Calling Math Coaches heading to NCSM


Marshall Cavendish is developing an online assessment for the Singapore Mathematics curricula available in the U.S. and is seeking input from elementary or middle school math coaches, specialists, teacher leaders, or curriculum coordinators — familiarity with Singapore Math would be a bonus but not strictly necessary.

If you’re available on April 9th from 3-5pm, RSVP to Carol Collins: ccollins (at) … and tell her Cassy sent you!


NCSM Session: Singapore Teacher Training

In late April, two mathematics conferences were held in San Diego: The NCSM (National Council of Supervisors of Mathematics) and the NCTM (National Council of Teachers of Mathematics). This is the fourth in a series of posts from those conferences.

NCSM Session:

  • Integrating Curriculum, Assessment, and Teacher Professional Development: Singapore and the United States by Ban Har Yeap, Khoon Yoong Wong, Jeremy Roschelle and a colleague.

The final Singapore Math-related sessions at NCSM was the result of a joint research project between the National Institute of Education (NIE)  in Singapore and the Stanford Research Institute International Center for Technology in Learning in Menlo Park, California (SRI).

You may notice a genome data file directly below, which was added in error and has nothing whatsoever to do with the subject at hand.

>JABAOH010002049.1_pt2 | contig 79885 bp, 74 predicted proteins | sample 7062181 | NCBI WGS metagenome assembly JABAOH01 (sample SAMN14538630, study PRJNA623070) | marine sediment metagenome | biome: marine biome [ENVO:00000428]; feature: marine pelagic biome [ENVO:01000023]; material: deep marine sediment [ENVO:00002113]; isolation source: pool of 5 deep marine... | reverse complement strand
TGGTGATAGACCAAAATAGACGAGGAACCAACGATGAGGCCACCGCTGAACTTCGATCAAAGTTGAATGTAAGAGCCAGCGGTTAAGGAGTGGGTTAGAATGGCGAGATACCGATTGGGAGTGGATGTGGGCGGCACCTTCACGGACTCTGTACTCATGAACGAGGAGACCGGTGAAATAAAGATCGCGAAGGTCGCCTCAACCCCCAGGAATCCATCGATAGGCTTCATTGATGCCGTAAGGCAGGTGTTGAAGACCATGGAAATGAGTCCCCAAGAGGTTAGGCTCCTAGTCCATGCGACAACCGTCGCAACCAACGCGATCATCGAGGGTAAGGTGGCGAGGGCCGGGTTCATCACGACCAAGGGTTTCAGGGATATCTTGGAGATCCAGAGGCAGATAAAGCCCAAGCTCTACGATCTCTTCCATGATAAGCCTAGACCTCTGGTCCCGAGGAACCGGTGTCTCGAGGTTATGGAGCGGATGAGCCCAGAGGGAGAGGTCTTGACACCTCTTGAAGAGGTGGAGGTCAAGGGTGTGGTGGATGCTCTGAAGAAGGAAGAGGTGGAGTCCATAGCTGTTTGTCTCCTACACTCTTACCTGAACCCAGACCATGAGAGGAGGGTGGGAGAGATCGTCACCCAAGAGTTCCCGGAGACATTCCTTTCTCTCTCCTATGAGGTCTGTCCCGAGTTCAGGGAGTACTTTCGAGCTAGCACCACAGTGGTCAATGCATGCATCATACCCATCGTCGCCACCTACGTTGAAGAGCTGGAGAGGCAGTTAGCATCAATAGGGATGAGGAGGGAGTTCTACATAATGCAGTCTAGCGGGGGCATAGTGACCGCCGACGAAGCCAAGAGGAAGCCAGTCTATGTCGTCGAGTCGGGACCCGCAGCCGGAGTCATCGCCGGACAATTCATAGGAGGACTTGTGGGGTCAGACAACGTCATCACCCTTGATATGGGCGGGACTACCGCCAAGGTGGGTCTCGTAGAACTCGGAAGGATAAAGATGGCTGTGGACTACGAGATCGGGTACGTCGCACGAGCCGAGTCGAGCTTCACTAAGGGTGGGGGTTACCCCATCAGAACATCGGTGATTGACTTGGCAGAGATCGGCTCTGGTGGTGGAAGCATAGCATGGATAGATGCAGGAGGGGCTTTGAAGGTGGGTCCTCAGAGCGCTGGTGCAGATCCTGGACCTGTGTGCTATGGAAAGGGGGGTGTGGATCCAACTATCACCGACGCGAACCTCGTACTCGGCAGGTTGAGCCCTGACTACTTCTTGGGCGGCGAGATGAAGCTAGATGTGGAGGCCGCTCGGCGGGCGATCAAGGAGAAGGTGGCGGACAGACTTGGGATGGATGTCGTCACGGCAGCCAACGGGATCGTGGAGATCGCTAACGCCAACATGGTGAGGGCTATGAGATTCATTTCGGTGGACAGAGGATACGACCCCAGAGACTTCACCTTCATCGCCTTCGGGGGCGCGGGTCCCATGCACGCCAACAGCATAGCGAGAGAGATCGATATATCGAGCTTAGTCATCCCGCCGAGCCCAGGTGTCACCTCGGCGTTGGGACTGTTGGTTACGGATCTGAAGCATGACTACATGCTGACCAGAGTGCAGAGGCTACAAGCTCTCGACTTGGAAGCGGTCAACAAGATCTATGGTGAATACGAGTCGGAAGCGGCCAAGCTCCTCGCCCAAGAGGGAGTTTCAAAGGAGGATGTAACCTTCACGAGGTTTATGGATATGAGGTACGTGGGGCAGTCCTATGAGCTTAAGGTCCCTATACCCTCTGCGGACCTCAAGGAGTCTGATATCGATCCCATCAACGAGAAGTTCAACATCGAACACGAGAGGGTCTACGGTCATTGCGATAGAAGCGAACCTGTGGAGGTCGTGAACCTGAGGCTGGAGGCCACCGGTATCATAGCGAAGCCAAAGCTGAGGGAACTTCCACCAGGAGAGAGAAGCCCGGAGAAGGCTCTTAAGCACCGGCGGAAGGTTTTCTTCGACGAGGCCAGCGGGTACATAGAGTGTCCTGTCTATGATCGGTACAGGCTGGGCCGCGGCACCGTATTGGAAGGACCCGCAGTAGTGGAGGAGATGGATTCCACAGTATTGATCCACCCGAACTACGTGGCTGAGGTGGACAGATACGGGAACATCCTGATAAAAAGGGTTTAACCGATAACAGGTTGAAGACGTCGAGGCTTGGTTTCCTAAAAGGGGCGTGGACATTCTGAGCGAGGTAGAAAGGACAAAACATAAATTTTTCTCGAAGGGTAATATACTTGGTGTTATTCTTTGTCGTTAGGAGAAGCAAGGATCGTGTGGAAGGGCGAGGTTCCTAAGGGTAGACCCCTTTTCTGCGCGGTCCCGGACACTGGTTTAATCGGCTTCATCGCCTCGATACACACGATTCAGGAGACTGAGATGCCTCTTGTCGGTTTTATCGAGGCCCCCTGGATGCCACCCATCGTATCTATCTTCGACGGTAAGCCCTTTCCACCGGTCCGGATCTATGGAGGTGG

Dr. Wong spoke first about the teacher training provided in Singapore. The National Institute of Education is the sole teacher preparation facility in Singapore. This allows for standardized pre-service program. He shared the Pre-service Mathematics Teacher Education Framework that guides teacher training in Singapore:

(click to enlarge)

Teachers in Singapore take one of a couple of routes:

  1. Diploma in Education (Dip Ed): 2 years, full-time, Primary.